I can believe that an honorable relationship is one in which both people are honest with each other, but that is a difficult topic, “honest,” and not just because it’s hard for me. What does it mean to be honest? Bald unvarnished truth 24/7? Essentially, what I found focuses on being honest about who you are, about not pretending to be one thing while being another, about trying your best (and the relationship being strong enough to facilitate) to tell your own truth and not fear the outcome beyond experiencing a difficult interaction (-ish). I mean, you ought to be able to say how it is for you without fear of being physically or emotionally hurt, without being attacked for it or mocked or betrayed, and without being punished. How it is for you might be pretty awful for the other person, so there may be hard times afterwards, hard conversations, maybe even hard consequences, but they occur within a safe space. But is that an honorable relationship? That feels like such a narrow definition.
To cultivate an honorable relationship with very close friends, I expect these things of myself (red star indicates a place I have a lot of work to do):
- doing what I say I’ll do
- not betraying the person in any way, large or small
- apologizing (meaningfully) when I am wrong or have made a mistake
- not deceiving the other person (except maybe about a surprise party for them?), but especially about who I am and how I am feeling where they and important people and issues are concerned.*
That red asterisk, my hardest thing. Isn’t that funny? Because I seem to be extremely honest, willing to share things about myself that others keep hidden. But that’s not the source of my dishonesty. I find it very easy to be who I really am, usually. And yet there are exceptions, and they’re not good.
- When I am afraid. Well, that doesn’t seem so bad, right? People are not honest if they’re afraid, it might be a bad idea! One big problem for me is that I am overly vigilant about fear. And once I feel afraid, I can’t be honest any more. Since I too-easily feel afraid, there you go. Problem.
- This is a close corollary but has its own orbit: When I feel that a person isn’t trustworthy. I over-trust, and too quickly, and then when something happens it’s all over, that’s it. So if a person uses something I’ve said against me, well, no more trust! If someone is passive-aggressive toward me consistently, no more trust. And so I won’t reveal important things any more. If you really hurt me and fail to take responsibility — and especially if you then gaslight me about it? That’s it. Not only will be trust be gone, but our relationship will diminish pretty substantially.
Even though my darling friends don’t do those things, or do them so rarely that it’s incidental and immediately overlookable (because we are all real people), I know two people (probably three) with whom I believe I can be completely honest. Say whatever is true, reveal anything about myself, have conflict with them, and it’s always going to be OK. It’s that honorable relationship described by Rich, although I would never have characterized that as an “honorable” relationship. I might call it a true relationship, a fully honest relationship, a home, a safe space, and those relationships are more precious to me than I can say, especially since (aside from my kids) I’ve never had them until I moved here to Austin. [Coincidentally, these few relationships are with people I don’t have to wear my bra with. 😉 ] [Also coincidentally (not), this possibility really comes from the other people rather than from me, so I am grateful to them.]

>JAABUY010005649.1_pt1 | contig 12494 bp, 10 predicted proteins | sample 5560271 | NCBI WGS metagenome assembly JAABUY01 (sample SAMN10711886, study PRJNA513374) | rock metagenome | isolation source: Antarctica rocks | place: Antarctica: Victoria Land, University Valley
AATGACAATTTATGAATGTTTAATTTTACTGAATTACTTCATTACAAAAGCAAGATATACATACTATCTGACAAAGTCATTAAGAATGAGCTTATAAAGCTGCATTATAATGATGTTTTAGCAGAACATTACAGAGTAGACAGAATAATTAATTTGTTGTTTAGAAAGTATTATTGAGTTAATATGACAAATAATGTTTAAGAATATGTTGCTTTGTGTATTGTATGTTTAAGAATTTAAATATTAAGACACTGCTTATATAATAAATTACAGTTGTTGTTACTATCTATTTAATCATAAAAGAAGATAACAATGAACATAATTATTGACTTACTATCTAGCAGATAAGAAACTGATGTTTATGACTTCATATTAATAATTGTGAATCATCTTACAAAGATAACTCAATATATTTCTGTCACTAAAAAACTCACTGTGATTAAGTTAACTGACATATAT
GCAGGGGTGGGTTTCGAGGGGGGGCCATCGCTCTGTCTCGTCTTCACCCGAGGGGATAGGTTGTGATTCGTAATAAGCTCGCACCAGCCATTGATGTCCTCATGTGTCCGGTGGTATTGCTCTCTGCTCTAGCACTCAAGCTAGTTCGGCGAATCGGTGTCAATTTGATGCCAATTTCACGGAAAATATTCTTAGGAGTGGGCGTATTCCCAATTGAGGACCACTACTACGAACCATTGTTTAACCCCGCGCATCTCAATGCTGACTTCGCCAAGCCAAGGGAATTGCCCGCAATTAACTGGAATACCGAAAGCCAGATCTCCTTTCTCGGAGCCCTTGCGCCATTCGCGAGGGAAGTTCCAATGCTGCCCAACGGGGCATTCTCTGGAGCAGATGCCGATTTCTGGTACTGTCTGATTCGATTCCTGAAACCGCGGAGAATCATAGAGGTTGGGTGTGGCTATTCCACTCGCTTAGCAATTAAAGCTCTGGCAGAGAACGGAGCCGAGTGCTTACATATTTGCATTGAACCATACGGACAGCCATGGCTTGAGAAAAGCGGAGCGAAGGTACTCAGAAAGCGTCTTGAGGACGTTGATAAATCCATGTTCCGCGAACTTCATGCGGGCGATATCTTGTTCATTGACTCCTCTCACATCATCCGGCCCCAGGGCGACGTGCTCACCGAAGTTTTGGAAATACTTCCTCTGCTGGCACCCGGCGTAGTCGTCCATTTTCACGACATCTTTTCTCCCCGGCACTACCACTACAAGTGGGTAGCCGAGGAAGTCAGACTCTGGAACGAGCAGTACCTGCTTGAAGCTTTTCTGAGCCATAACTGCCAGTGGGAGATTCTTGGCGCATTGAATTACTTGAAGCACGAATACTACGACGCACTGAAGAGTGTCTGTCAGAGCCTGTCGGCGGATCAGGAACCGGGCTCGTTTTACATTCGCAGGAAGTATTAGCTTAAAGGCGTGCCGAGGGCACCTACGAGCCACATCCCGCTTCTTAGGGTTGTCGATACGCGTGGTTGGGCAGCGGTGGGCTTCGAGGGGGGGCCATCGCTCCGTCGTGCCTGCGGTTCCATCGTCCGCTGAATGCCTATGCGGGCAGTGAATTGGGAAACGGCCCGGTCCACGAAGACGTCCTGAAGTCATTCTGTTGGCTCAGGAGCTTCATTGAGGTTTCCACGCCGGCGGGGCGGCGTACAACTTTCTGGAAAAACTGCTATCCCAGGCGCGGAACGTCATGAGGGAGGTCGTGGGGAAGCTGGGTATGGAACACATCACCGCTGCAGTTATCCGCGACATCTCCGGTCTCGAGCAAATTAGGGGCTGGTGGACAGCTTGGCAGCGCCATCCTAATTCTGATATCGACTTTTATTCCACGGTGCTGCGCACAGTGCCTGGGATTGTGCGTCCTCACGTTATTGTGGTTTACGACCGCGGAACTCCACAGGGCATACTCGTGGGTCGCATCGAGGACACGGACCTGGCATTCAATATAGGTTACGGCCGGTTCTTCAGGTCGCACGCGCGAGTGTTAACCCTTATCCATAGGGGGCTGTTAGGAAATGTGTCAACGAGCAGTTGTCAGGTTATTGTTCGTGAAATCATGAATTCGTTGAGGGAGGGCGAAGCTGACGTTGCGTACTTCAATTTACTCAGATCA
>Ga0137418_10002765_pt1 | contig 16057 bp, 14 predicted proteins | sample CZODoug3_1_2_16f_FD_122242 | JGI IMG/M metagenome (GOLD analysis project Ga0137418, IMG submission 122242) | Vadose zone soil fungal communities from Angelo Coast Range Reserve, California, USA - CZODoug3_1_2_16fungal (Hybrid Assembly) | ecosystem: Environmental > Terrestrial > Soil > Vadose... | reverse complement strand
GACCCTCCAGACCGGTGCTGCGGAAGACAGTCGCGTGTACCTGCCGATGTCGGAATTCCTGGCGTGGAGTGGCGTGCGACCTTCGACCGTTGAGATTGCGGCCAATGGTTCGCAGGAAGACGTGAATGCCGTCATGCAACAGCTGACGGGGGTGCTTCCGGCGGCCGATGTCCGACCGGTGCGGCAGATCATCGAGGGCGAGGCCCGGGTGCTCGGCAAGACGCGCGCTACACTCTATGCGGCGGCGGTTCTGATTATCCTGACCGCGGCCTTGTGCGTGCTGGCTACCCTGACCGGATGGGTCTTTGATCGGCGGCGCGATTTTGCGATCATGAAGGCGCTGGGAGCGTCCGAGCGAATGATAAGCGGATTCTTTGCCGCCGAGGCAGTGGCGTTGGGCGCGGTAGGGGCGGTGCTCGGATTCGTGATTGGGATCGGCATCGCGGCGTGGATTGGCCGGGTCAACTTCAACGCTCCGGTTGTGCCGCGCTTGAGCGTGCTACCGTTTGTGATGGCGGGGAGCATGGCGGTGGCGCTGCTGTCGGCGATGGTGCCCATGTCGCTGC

Rich was right about this: we can count on so few people to go that hard way with us. And that’s not a slam against anyone at all! Our connections with each other live within and between the two of us in relationship, and that space can’t exist with others because it is of us. So the connection I feel with a person can’t be the same connection you feel, even though the person is the same to us both.
I don’t think I’m any nearer to understanding how to define or explain an “honorable relationship,” although replacing honorable with honest clarifies it. Maybe we all have to define this ourselves, and decide whether this specific construction is central to us. To me, the word honorable still focuses most heavily on keeping my word, holding secrets, and not betraying in any way, but after studying this, and thinking hard about Rich’s definition, I’ll loop honesty into the concept a little more pointedly. I want to be more readily honest with people in my close circle, I do, it isn’t that I want to be deceptive. My big challenge with this part of the equation is speaking up when something is wrong for me and it involves you in some way, or I fear you may have an aggressive reaction. YIKES. Not good not good danger Will Robinson. But the point of the topic, the ‘resolution’ is to CULTIVATE honorable relationships, and however I define that term, cultivating it is a process. I can undertake that process, try as hard as I can to be honestly and more fully myself with people I consider friends, feed relationships that have this potential and release my clasp on those that don’t. If I engage this process for a year, I will learn — to some degree — how to be more honest with people I love.
[that is so scary]
And now, off to #2: Resist absentminded busyness which centers on Kierkegaardian philosophies but does seem extraordinarily relevant to today’s non-stop FOMO online world.